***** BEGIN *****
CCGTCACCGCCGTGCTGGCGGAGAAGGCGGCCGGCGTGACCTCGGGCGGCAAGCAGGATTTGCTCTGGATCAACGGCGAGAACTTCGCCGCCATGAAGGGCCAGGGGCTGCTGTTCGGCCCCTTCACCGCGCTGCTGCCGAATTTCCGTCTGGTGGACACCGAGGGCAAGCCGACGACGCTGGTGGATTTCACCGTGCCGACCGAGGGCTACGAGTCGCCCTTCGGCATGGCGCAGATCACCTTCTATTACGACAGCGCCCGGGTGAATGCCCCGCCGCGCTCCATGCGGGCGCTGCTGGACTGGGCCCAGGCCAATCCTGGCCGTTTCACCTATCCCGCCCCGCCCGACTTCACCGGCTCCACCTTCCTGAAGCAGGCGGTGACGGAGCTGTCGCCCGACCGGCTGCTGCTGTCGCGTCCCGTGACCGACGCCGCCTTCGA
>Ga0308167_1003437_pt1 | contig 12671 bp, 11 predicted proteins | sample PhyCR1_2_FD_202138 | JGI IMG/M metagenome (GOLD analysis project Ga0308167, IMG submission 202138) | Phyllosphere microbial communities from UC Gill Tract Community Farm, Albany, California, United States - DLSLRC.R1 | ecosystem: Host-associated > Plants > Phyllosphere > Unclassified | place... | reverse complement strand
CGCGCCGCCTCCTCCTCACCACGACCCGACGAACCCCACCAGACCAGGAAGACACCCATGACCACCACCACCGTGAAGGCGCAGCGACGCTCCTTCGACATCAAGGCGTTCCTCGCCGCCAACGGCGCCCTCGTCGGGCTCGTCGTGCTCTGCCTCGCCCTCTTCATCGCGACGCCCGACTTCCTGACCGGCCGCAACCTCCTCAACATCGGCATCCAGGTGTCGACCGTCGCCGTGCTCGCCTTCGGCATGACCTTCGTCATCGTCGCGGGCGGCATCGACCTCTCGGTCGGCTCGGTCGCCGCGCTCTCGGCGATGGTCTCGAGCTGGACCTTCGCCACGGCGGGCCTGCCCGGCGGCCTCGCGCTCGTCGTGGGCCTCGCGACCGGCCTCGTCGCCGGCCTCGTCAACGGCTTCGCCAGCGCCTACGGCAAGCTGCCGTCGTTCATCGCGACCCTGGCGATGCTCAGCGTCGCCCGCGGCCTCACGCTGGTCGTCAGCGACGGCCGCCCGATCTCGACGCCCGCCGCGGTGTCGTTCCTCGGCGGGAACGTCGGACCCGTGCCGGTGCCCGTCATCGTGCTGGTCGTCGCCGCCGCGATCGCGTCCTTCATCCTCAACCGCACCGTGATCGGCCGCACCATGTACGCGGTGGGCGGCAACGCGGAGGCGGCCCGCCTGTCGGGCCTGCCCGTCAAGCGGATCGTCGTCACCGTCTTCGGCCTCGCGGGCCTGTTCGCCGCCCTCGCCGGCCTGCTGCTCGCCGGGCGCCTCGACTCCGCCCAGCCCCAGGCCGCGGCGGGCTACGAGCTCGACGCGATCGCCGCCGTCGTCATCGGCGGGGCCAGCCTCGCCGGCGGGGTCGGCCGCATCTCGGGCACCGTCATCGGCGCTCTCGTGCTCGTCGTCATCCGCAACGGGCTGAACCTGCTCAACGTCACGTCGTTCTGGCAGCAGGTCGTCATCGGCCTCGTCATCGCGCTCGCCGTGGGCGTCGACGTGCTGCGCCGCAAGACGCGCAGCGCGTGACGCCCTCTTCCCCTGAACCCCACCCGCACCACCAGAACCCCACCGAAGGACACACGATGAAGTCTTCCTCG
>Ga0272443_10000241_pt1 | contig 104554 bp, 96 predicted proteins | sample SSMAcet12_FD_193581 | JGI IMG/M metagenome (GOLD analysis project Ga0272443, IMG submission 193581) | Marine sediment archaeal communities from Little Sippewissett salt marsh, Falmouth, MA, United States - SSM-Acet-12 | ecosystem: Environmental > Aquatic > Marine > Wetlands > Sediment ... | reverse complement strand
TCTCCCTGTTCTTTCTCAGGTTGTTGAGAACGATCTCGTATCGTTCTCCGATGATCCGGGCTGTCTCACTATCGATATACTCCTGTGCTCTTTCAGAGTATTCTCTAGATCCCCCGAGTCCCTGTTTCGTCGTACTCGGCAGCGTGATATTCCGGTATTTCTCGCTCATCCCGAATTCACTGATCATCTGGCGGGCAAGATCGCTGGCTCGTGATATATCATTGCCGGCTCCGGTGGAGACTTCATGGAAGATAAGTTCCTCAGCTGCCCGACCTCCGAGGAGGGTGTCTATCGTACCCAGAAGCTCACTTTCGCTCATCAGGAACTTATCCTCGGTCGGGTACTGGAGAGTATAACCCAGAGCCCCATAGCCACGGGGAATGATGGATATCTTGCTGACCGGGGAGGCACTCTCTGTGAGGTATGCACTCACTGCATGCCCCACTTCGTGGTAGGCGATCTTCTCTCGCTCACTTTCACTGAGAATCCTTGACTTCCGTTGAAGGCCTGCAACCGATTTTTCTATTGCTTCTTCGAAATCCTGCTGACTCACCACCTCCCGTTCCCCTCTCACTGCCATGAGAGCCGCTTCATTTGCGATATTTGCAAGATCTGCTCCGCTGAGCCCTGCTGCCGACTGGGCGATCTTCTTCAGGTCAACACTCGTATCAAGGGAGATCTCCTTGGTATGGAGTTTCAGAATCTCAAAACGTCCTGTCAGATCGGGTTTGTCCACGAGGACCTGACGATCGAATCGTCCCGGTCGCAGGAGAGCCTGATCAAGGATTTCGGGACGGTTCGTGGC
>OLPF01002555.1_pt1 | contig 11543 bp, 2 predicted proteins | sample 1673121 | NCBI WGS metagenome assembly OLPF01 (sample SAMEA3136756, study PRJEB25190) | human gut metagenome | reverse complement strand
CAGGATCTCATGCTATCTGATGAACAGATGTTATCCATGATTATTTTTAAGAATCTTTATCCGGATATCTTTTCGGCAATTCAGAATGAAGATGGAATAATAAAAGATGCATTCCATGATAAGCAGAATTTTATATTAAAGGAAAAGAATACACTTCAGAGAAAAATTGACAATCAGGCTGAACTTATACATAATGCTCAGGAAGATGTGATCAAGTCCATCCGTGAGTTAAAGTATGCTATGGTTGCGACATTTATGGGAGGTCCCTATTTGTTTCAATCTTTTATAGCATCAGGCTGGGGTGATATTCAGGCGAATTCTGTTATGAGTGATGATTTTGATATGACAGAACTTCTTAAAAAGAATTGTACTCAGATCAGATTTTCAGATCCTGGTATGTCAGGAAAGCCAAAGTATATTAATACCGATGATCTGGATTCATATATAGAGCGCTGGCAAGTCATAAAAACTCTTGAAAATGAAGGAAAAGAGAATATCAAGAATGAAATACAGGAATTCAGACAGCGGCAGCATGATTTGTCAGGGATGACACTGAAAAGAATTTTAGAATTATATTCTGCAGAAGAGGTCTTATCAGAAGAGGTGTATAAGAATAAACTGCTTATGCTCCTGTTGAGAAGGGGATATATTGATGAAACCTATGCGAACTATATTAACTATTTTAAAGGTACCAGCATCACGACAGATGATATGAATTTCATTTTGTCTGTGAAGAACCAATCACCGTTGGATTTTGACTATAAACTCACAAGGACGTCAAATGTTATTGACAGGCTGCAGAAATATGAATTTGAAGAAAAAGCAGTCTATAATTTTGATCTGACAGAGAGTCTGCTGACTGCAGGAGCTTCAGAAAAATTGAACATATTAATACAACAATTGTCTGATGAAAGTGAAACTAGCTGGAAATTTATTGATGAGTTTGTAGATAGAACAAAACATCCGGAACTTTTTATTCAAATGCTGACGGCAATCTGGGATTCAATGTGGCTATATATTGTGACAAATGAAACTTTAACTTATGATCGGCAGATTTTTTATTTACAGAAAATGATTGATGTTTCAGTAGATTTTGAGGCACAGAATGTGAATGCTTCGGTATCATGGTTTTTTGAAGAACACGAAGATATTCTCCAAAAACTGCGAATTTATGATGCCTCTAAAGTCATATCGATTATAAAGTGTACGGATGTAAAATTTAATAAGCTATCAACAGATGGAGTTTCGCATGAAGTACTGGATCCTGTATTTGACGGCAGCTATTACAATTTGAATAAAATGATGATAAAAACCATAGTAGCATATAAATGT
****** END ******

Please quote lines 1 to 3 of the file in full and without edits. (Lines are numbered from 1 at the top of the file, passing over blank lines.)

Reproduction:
CCGTCACCGCCGTGCTGGCGGAGAAGGCGGCCGGCGTGACCTCGGGCGGCAAGCAGGATTTGCTCTGGATCAACGGCGAGAACTTCGCCGCCATGAAGGGCCAGGGGCTGCTGTTCGGCCCCTTCACCGCGCTGCTGCCGAATTTCCGTCTGGTGGACACCGAGGGCAAGCCGACGACGCTGGTGGATTTCACCGTGCCGACCGAGGGCTACGAGTCGCCCTTCGGCATGGCGCAGATCACCTTCTATTACGACAGCGCCCGGGTGAATGCCCCGCCGCGCTCCATGCGGGCGCTGCTGGACTGGGCCCAGGCCAATCCTGGCCGTTTCACCTATCCCGCCCCGCCCGACTTCACCGGCTCCACCTTCCTGAAGCAGGCGGTGACGGAGCTGTCGCCCGACCGGCTGCTGCTGTCGCGTCCCGTGACCGACGCCGCCTTCGA
>Ga0308167_1003437_pt1 | contig 12671 bp, 11 predicted proteins | sample PhyCR1_2_FD_202138 | JGI IMG/M metagenome (GOLD analysis project Ga0308167, IMG submission 202138) | Phyllosphere microbial communities from UC Gill Tract Community Farm, Albany, California, United States - DLSLRC.R1 | ecosystem: Host-associated > Plants > Phyllosphere > Unclassified | place... | reverse complement strand
CGCGCCGCCTCCTCCTCACCACGACCCGACGAACCCCACCAGACCAGGAAGACACCCATGACCACCACCACCGTGAAGGCGCAGCGACGCTCCTTCGACATCAAGGCGTTCCTCGCCGCCAACGGCGCCCTCGTCGGGCTCGTCGTGCTCTGCCTCGCCCTCTTCATCGCGACGCCCGACTTCCTGACCGGCCGCAACCTCCTCAACATCGGCATCCAGGTGTCGACCGTCGCCGTGCTCGCCTTCGGCATGACCTTCGTCATCGTCGCGGGCGGCATCGACCTCTCGGTCGGCTCGGTCGCCGCGCTCTCGGCGATGGTCTCGAGCTGGACCTTCGCCACGGCGGGCCTGCCCGGCGGCCTCGCGCTCGTCGTGGGCCTCGCGACCGGCCTCGTCGCCGGCCTCGTCAACGGCTTCGCCAGCGCCTACGGCAAGCTGCCGTCGTTCATCGCGACCCTGGCGATGCTCAGCGTCGCCCGCGGCCTCACGCTGGTCGTCAGCGACGGCCGCCCGATCTCGACGCCCGCCGCGGTGTCGTTCCTCGGCGGGAACGTCGGACCCGTGCCGGTGCCCGTCATCGTGCTGGTCGTCGCCGCCGCGATCGCGTCCTTCATCCTCAACCGCACCGTGATCGGCCGCACCATGTACGCGGTGGGCGGCAACGCGGAGGCGGCCCGCCTGTCGGGCCTGCCCGTCAAGCGGATCGTCGTCACCGTCTTCGGCCTCGCGGGCCTGTTCGCCGCCCTCGCCGGCCTGCTGCTCGCCGGGCGCCTCGACTCCGCCCAGCCCCAGGCCGCGGCGGGCTACGAGCTCGACGCGATCGCCGCCGTCGTCATCGGCGGGGCCAGCCTCGCCGGCGGGGTCGGCCGCATCTCGGGCACCGTCATCGGCGCTCTCGTGCTCGTCGTCATCCGCAACGGGCTGAACCTGCTCAACGTCACGTCGTTCTGGCAGCAGGTCGTCATCGGCCTCGTCATCGCGCTCGCCGTGGGCGTCGACGTGCTGCGCCGCAAGACGCGCAGCGCGTGACGCCCTCTTCCCCTGAACCCCACCCGCACCACCAGAACCCCACCGAAGGACACACGATGAAGTCTTCCTCG